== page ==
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Got a Picky Eater?

My sister had a baby three months after I had my first.  As they grew, I would sit in amazement as I watched her child eat two full jars of baby food at each sitting.  For me, it was a good day if my child decided to consume half a jar.  I didn’t have any concerns — my child was developing normally and growing well.

A few years and a couple more kids down the road, I’m still amazed at what kids will (and won’t) eat — and the steps we will go through as concerned parents to make sure that their little bodies are getting what they need to grow strong and healthy.  Even though the pediatrician reassures me that a child will not let himself or herself starve, it’s frustrating when you see their appetite disappear.

So what do you do when this happens, especially when it is a toddler?  By the time a child is around 4, it’s easier to explain to them that they need some “healthy growing food” and can’t have snacks all the time.  Toddlers are another story.  Here is what I’ve done when my kids go through one of those spurts where their appetite isn’t there:

  1. They still want to drink.  When my kids were young, they weren’t big fans of cow’s milk.  So, I would give them a sippy cup with some not-from-concentrate juice, reduced fat coconut milk (beneficial fats), and some whey protein powder (vanilla flavored).  That way, I knew they were getting some decent nutrients and not loading up exclusively on sugar.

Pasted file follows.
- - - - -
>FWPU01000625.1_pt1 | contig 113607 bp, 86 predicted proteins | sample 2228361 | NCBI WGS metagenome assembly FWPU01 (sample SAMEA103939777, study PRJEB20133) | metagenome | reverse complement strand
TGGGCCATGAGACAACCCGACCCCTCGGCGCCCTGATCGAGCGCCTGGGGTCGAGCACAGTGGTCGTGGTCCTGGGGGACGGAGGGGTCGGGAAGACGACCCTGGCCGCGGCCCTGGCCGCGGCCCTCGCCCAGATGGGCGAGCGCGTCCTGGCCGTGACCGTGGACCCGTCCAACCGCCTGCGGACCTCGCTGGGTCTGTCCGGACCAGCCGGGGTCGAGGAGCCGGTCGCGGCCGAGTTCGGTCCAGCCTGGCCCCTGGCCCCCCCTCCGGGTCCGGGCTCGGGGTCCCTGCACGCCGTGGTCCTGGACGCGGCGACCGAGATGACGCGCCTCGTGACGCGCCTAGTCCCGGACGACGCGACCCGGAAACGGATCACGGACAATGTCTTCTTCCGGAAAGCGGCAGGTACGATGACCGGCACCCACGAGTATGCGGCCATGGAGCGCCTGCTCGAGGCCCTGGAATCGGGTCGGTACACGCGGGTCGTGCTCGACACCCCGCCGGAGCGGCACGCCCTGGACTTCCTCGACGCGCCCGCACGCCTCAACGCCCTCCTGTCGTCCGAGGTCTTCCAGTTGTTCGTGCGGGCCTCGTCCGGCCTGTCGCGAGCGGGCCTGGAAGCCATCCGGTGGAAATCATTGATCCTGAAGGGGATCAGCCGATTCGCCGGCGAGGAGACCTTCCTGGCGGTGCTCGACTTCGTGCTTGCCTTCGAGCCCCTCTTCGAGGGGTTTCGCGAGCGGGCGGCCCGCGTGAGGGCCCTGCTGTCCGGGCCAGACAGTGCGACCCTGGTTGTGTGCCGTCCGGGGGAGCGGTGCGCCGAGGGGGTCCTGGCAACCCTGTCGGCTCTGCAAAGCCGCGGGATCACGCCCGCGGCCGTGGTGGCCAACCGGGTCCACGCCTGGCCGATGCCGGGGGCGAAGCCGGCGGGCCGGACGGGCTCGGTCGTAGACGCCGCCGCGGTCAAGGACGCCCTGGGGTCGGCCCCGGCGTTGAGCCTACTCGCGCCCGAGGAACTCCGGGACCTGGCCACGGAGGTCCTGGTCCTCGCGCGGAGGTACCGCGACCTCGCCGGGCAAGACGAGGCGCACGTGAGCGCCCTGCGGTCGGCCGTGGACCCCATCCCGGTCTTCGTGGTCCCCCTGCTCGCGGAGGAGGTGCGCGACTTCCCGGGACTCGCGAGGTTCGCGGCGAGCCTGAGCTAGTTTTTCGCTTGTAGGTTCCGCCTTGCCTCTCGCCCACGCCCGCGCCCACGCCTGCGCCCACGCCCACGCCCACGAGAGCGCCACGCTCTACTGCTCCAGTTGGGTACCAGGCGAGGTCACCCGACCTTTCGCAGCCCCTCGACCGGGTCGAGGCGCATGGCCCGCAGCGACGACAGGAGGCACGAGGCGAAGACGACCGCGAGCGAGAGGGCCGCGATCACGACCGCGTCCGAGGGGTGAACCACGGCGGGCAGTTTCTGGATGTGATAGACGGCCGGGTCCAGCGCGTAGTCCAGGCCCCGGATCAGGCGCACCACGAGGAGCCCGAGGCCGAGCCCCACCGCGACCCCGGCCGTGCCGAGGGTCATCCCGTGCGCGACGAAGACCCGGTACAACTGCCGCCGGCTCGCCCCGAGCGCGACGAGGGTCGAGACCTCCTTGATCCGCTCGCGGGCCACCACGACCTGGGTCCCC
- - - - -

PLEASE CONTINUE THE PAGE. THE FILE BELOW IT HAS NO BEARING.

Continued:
2. Try something new.  I know it sounds strange, but now might be a good time to experiment.  My kids were crazy for fresh berries and avocados.  I started offering these as soon as my kids were capable of mashing them up and swallowing them.  To me, they are a great transitional food from baby food to table food because they are very soft.  I also fed my kids bananas (mashed up until they had a few teeth) and whole milk yogurt.  As always, check with your health care provider first!
  3. Stay consistent, and watch for a pattern of behavior.  I have a friend whose toddler wouldn’t eat a meal, but about an hour or so after the meal would want to have some sort of snack because he was hungry.  When my friend stopped offering a snack food and instead, reintroduced the food that had been refused at mealtime, the child learned that he was going to get to eat what was in front of him.  He started to eat more at the actual meal time.  My friend’s mind was more at ease, and she had some more free time.

Keep in mind that an aversion to a specific food might be your child’s way of letting you know that food doesn’t agree with them.  If you have serious concerns, please contact your doctor or health care provider for advice that is specific to your child.

I’m curious, though.  What did you do when your kids didn’t want to eat?  What was the one food you could always get them to eat, no matter what?  I’m looking forward to your responses!

3 Comments (Add Yours)

  1. Hi! I'm visiting from MBC. Great blog.

  2. Glad you're here! You can also find our fan page on Facebook under themomsresource.com.

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